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Does oil pulling actually work?

August 30, 2022
4
  minute read

What is oil pulling?

Oil pulling is an ancient oral health practice from the Ayurvedic Medicine tradition that claims to improve oral health by removing bacteria and other toxins. The method consists of swishing a tablespoon full of oil around the mouth for 15-20 minutes (though some only recommend a couple of minutes). It is recommended to oil pull in the morning on an empty stomach before cleaning with fingers or a toothbrush. After swishing for 15-20 minutes, the oil should be spat out to avoid swallowing the bacteria.

Proposed dental health benefits of oil pulling

Oil pulling has become a favorite topic of many wellness blogs and forums, citing beneficial effects such as whiter teeth, reduced bad breath, improved gum health, preventing tooth decay, clearer skin, and improvements in arthritis, migraines, hormone imbalances, skin conditions, and more.

How does the practice of oil pulling work?

Most oral diseases stem from an overgrowth of certain bacteria in our mouths. Some of the harmful bacteria produce acid that erodes the enamel in our teeth and causes cavities or tooth loss. Others cause damage to our gums and cause inflammation that leads to gum disease like gingivitis or periodontitis (read more: What is your oral microbiome?).

Oil pulling claims to activate certain enzymes (proteins) in our saliva, which remove "chemical toxins, bacteria toxins, and environmental toxins" to keep our mouth healthy[1]. Certain oils have differing antibacterial properties, such as lauric acid in Coconut oil, which reduce bacteria adhesion and accumulation in the mouth.

The most common types of oil for oil pulling are:

  • Sesame oil 
  • Coconut oil
  • Olive oil

Literature review

It is good to be skeptical about practices that promise such wide-ranging benefits, so we looked into the scientific evidence to see if we could find any studies to back up the claims.

One 2008 study by Asokan et al. compared the effectiveness of a 10-minute oil pulling in removing S. Mutans, one of the bacteria responsible for cavities, against a 30-second rinse with chlorhexidine mouthwash. The study found that the chlorhexidine mouth wash showed a significant reduction in S. Mutans in all-time points measured (24hr, 48hr, 1 week, 2 weeks), while oil pulling showed reduction after 1 to 2 weeks [2].

Another study by Asokan in 2011 ran a trial of 10 adolescents comparing oil pulling and a chlorhexidine wash for halitosis (bad breath) and found "oil pulling therapy has been equally effective like chlorhexidine on halitosis and organisms, associated with halitosis." [3].

A more recent study by Gbinigie, et al. in 2015 reviewed randomized controlled trials (RCTs) to measure the effectiveness of oil pulling on dental hygiene and found that "at present, there isn't enough information about the benefits and potential harms of oil pulling to help us decide whether or not we should take on daily oil pulling, in addition to tooth brushing." They concluded that "future clinical trials should be more rigorous and better reported" [4].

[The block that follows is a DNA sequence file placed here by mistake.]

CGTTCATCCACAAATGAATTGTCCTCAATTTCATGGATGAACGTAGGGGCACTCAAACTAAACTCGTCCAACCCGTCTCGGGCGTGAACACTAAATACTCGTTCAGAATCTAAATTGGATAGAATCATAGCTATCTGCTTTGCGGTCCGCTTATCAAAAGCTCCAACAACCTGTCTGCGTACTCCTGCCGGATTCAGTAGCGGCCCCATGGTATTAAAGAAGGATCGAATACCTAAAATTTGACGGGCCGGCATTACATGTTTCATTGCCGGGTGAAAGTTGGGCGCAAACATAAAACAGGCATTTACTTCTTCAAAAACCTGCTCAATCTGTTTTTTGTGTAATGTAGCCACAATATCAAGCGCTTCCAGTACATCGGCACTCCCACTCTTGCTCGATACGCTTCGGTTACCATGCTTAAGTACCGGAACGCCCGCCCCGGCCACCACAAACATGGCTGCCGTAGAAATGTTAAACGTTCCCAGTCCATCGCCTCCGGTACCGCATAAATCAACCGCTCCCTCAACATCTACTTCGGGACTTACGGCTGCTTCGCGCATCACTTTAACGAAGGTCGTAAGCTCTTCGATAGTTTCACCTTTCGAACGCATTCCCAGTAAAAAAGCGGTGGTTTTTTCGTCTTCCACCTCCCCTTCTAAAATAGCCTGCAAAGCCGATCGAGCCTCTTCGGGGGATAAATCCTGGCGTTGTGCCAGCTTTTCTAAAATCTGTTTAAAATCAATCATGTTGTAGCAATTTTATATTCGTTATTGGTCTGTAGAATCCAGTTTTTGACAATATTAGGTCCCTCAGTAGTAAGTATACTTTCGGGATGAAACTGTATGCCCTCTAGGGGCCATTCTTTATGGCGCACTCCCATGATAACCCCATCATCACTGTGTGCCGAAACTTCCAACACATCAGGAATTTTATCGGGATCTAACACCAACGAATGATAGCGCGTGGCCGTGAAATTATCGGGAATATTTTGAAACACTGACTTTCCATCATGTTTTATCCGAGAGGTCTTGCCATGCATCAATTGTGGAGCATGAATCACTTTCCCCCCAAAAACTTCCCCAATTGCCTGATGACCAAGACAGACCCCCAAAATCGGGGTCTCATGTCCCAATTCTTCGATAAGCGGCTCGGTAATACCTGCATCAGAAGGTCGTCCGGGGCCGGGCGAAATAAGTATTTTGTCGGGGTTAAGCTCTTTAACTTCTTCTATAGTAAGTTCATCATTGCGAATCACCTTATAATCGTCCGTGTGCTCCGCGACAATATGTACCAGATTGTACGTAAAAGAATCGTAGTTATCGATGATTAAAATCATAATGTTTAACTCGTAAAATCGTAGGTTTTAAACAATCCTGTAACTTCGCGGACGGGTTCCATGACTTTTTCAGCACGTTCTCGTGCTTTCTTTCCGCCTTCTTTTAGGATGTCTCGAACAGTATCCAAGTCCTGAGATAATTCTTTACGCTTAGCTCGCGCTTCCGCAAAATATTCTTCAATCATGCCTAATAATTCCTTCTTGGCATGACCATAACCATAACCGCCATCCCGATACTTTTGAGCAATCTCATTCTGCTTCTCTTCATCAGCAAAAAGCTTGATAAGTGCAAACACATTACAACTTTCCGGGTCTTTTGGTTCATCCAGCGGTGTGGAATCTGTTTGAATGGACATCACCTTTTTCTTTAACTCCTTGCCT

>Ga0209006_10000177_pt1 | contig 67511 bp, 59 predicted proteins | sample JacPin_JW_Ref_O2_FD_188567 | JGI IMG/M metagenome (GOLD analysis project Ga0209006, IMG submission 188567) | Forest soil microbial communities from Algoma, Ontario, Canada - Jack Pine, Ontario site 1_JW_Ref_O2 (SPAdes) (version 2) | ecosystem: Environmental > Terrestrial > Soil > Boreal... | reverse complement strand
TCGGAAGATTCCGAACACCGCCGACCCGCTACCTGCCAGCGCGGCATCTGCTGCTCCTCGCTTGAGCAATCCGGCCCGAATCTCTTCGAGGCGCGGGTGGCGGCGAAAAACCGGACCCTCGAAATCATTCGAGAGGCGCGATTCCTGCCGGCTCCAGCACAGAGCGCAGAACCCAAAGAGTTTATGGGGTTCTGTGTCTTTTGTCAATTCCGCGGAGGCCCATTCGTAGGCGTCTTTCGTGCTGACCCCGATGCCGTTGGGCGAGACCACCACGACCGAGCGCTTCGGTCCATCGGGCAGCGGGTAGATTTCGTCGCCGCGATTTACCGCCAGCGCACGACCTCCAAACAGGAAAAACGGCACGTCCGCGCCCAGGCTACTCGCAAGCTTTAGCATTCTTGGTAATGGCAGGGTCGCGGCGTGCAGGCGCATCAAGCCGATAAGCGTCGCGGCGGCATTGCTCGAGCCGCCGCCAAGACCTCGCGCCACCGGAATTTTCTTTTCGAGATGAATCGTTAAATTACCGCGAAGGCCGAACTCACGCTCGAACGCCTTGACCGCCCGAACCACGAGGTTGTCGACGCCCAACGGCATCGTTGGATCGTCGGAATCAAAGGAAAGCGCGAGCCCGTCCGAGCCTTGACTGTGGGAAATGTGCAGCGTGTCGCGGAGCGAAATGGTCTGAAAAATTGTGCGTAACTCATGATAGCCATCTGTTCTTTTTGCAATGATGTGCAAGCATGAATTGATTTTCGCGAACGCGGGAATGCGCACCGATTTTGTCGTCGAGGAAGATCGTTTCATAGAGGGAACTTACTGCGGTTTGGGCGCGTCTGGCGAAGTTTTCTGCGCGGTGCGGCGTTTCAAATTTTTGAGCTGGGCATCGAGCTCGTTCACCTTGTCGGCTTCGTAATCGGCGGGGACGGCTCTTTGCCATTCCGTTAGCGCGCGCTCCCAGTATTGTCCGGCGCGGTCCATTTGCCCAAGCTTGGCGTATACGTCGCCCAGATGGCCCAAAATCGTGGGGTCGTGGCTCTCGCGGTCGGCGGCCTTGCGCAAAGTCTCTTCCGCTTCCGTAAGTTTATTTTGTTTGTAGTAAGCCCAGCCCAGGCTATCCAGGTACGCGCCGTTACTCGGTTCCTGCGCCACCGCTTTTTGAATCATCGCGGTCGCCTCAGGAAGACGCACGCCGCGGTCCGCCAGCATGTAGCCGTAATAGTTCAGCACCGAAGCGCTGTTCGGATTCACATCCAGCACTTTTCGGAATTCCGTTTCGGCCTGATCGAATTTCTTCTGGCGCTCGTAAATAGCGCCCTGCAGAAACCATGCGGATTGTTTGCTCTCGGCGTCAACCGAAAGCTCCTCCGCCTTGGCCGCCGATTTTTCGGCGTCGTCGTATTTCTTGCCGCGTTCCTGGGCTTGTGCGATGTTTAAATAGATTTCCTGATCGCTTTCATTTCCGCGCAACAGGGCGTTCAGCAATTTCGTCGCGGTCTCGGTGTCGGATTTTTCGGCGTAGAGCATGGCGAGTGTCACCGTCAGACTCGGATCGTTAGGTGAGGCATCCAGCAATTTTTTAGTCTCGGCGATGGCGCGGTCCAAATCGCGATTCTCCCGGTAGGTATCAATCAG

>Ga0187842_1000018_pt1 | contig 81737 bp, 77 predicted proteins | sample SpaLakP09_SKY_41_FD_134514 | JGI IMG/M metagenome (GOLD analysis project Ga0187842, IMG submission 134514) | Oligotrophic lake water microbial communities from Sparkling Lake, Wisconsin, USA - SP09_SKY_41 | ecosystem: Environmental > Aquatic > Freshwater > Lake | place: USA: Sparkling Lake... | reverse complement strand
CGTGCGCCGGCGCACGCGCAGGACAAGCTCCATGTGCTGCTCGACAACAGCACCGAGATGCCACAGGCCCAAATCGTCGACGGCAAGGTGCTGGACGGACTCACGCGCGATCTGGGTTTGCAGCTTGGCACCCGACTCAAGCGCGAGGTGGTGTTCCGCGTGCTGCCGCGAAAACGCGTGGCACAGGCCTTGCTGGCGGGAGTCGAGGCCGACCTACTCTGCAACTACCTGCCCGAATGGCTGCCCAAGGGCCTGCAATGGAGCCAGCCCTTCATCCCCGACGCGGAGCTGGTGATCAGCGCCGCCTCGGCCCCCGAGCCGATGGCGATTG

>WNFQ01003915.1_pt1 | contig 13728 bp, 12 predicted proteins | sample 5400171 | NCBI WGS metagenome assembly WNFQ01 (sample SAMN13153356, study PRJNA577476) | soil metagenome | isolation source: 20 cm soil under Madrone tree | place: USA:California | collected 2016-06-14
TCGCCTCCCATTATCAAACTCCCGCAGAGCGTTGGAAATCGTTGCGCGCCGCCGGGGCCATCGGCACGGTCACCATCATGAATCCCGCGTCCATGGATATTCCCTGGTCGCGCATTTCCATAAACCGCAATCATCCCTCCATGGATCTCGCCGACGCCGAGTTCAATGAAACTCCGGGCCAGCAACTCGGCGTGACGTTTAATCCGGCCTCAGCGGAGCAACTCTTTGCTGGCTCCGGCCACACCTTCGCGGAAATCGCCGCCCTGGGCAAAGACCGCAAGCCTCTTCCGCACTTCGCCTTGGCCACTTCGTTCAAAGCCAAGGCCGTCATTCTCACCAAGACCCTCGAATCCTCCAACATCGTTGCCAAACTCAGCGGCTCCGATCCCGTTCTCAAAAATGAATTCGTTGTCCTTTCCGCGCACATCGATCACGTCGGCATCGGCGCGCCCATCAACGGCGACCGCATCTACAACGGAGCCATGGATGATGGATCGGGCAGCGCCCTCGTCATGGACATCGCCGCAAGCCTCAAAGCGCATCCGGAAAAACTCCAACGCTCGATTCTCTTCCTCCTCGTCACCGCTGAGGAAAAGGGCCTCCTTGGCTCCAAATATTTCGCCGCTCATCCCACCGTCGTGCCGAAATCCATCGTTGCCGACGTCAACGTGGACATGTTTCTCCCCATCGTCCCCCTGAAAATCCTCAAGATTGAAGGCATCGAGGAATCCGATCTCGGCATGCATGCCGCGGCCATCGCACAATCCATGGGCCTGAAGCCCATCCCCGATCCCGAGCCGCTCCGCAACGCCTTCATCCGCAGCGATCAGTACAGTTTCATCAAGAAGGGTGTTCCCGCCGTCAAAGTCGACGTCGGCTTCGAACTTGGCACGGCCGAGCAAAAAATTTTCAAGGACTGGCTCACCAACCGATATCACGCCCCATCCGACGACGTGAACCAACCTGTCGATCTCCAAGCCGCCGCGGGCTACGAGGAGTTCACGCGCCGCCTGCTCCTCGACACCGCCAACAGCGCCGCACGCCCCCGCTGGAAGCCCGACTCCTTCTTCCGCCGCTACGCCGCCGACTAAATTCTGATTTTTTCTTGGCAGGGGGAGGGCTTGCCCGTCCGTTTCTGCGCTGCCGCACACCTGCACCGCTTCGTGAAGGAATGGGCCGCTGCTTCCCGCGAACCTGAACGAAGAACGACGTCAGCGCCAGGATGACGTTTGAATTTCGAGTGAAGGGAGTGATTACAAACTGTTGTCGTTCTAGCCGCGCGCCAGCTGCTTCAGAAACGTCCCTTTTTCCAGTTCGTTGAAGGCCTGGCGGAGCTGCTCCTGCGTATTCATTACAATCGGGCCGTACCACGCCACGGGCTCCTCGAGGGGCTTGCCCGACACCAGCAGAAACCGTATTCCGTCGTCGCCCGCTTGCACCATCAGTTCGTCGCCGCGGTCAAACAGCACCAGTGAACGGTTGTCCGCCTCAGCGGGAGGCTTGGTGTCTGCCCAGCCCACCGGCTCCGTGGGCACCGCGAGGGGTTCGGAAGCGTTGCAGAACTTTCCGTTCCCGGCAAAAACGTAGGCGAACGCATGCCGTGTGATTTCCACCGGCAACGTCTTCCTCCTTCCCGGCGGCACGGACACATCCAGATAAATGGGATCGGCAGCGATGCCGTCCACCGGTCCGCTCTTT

This conclusion was supported by a study review in 2017 by Mythri, who analyzed 21 published scientific studies and found that only 6 had a proper study design. Reasons for rejecting the other 15 included misinterpretation of results from a small sample size[5].  

From this, they concluded that based on a lack of evidence, oil pulling cannot be recommended to replace the standard oral hygiene regimen (brushing and flossing) but that it can be an effective supplemental aid.

Drawbacks and harmful side effects from oil pulling

Oil pulling is largely considered safe but can cause a sore jaw or headache from the rigorous, extended action of swishing the oil. If the oil is swallowed, it may lead to an upset stomach or diarrhea. There is also a possible tie to the health condition Lipid Pneumonia, which is caused when excess fat particles enter the lungs. 

Conclusion

There is no clinical evidence to suggest that oil pulling should replace the recommended dental hygiene practice of brushing your teeth twice a day and flossing. Oil pulling may supplement a proper oral hygiene practice by removing food remnants that can be broken down with fat (fat-soluble), but most supportive claims are anecdotal to date. [6][7]

If done correctly, regular brushing and flossing have shown to be more effective in removing disease-causing bacteria and preventing cavities and gum disease. Daily brushing and flossing should not be painful and get easier after a short time. You can find our guide on how to properly brush and floss here.